Typically, the letter requires the addressee company to provide its VAT number and become liable to pay £797 per year for at least three years; after completing the form. The IPA understands that the company then receives an invoice requesting payment to a Bulgarian bank account with non-payment resulting in legal action.
The example seen by the IPA appears to come from a German address with a signature but no name given and merely the title of “Managing Director”. The letter also contains various typos and non-native phrasing which, all taken together, should immediately mark it out as suspicious.
Whilst there have been discussions at EU Commission level about an EU VAT portal, the IPA would like to point out that this is for a different purpose and that this letter is a scam and not a UK legal requirement.
Says IPA Finance Director Tom Lewis: “There is no evidence that UK advertising agencies are being specifically targeted in this relatively unsophisticated fraud, but it does serve as a reminder of the importance of being alert to such scams.”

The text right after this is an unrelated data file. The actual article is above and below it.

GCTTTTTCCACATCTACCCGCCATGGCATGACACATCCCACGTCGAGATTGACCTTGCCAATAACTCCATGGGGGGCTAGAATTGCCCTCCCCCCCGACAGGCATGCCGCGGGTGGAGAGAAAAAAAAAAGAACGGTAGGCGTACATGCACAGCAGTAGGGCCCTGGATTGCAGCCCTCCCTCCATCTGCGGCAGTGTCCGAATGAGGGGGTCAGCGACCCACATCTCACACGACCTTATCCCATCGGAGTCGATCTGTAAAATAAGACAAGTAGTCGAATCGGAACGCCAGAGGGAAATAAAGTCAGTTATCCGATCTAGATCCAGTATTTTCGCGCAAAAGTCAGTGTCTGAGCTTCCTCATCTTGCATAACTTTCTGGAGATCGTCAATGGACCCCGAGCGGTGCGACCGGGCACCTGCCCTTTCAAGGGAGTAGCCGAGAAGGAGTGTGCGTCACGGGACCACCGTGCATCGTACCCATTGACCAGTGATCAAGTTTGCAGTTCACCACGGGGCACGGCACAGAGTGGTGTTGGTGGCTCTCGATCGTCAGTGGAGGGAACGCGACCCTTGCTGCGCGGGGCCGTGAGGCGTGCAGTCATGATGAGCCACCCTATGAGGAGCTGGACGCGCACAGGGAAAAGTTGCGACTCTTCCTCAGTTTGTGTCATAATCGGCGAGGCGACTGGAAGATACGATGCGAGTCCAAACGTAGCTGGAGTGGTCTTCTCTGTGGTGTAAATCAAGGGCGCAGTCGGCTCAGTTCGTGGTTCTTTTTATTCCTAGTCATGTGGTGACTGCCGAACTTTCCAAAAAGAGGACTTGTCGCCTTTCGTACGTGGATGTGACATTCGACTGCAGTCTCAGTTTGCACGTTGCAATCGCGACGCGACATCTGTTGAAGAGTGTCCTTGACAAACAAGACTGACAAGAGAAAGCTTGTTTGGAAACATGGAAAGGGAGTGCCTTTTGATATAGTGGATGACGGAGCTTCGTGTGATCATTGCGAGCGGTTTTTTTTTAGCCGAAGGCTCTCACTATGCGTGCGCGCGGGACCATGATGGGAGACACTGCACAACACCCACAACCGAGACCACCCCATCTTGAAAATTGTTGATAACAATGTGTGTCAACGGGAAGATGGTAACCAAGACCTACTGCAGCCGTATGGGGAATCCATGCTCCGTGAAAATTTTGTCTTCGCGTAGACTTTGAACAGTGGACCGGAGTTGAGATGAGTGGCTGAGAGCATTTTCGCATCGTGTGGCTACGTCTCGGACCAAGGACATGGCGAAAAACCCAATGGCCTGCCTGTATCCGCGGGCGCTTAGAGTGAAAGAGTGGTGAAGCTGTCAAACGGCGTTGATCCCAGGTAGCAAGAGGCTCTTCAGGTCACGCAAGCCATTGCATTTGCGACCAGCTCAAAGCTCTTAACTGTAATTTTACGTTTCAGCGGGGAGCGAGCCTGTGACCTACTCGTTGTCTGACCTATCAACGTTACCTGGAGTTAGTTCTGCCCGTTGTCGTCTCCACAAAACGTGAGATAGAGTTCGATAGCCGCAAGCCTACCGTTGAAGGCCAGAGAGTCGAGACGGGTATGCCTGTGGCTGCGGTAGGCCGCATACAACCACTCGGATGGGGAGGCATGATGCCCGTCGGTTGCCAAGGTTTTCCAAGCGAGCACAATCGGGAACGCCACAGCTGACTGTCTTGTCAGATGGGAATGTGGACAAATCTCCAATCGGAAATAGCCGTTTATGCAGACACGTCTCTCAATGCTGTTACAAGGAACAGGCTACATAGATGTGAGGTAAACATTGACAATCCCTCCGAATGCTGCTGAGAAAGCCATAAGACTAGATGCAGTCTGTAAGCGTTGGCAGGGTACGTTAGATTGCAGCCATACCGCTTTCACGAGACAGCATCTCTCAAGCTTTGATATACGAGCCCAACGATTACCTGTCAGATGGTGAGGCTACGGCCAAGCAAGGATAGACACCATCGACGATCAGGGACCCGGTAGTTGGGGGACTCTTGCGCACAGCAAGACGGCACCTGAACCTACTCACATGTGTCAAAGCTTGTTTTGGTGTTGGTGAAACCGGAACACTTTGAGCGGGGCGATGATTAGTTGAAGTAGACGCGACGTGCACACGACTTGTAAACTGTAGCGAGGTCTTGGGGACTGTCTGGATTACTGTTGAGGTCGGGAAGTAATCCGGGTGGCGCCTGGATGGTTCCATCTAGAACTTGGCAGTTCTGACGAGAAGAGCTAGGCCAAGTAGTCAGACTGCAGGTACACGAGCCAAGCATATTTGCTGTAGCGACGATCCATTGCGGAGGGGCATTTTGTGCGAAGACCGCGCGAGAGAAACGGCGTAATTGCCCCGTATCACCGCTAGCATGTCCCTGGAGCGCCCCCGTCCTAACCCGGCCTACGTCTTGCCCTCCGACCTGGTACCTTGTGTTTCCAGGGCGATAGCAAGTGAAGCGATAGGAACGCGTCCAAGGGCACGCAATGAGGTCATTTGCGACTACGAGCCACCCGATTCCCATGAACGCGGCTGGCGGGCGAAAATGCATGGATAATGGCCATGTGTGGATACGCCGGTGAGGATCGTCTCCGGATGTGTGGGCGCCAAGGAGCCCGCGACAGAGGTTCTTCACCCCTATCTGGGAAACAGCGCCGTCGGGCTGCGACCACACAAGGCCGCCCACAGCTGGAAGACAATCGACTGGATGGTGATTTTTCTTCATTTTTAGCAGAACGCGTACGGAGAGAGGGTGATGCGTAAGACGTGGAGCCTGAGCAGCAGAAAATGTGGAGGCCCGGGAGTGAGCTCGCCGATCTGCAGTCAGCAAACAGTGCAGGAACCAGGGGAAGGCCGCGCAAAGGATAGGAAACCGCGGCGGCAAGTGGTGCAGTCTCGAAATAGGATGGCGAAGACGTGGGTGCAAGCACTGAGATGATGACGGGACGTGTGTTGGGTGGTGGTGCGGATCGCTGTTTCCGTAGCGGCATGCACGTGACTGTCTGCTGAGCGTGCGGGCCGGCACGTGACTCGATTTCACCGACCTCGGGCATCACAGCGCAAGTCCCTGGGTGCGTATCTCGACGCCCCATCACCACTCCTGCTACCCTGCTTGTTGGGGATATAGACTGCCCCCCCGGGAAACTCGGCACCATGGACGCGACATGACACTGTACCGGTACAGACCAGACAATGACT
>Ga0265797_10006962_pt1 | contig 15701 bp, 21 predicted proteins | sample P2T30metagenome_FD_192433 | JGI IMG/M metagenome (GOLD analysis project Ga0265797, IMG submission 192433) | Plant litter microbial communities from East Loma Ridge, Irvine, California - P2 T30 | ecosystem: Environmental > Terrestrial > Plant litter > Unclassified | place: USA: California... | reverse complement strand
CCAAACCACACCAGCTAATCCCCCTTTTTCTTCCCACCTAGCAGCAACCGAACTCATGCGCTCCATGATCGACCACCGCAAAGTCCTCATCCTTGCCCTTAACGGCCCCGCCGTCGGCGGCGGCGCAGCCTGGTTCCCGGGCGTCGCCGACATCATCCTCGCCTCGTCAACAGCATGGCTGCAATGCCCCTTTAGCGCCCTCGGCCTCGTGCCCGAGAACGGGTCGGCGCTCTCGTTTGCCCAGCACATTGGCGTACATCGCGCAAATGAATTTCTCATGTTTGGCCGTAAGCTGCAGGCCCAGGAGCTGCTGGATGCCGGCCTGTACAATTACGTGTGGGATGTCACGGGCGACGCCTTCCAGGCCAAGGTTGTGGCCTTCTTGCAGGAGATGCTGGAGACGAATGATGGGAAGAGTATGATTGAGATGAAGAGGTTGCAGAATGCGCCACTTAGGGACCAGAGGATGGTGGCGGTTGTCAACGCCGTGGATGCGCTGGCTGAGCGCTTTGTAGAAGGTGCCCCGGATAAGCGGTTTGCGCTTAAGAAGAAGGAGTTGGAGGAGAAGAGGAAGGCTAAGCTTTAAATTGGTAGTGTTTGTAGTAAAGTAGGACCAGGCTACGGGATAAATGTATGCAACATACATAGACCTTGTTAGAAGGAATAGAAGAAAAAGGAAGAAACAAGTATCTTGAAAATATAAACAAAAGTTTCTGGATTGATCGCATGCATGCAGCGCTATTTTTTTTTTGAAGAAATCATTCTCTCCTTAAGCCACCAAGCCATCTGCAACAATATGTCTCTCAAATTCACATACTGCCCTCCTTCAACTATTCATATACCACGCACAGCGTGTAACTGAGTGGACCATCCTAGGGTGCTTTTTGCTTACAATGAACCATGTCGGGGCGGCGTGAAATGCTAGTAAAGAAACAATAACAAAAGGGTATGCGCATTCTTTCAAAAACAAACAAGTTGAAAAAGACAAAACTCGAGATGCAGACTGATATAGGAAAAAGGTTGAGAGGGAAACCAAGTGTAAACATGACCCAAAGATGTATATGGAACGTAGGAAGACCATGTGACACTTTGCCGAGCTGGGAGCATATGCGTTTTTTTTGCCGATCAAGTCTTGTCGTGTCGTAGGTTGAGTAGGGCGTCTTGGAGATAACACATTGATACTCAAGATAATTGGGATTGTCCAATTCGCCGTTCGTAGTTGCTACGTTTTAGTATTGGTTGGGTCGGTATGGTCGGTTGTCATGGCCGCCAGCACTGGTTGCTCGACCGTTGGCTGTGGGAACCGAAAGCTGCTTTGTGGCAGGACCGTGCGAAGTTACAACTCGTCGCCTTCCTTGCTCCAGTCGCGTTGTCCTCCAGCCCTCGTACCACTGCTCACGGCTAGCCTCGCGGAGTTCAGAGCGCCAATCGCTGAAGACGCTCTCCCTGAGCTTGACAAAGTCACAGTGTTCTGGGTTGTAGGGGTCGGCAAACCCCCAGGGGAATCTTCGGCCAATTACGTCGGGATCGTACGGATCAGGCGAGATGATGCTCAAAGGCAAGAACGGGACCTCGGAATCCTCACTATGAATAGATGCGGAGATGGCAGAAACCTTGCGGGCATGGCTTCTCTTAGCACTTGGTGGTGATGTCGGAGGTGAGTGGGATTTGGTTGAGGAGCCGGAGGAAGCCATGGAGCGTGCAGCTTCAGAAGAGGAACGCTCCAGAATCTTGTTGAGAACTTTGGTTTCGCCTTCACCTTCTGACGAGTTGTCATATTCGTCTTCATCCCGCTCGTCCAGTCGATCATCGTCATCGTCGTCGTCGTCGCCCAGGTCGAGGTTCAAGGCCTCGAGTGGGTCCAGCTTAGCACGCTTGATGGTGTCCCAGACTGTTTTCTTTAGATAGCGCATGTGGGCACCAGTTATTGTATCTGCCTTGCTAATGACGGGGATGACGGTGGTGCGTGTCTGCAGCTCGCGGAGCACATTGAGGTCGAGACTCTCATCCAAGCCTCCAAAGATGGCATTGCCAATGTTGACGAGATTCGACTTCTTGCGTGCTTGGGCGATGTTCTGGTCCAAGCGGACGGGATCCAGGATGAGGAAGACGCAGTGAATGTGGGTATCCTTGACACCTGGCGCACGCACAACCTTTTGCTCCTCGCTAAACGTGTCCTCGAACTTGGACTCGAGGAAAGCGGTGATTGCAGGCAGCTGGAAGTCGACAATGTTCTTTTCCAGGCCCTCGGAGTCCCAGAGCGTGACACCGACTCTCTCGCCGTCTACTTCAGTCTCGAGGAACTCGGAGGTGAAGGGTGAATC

The IPA recommends the following:
Be wary of, and encourage all staff to question, any combination of the following:
- Badly-written letters / clearly non-native speakers
- Purporting to be from official bodies
- That the business has not dealt with previously
- Based overseas
- With a bank account in a third jurisdiction
- Where few contact details are provided
If you are unsure whether the letter is genuine, check the requirements with either your usual business advisor or the IPA.
Last updated 12/01/2015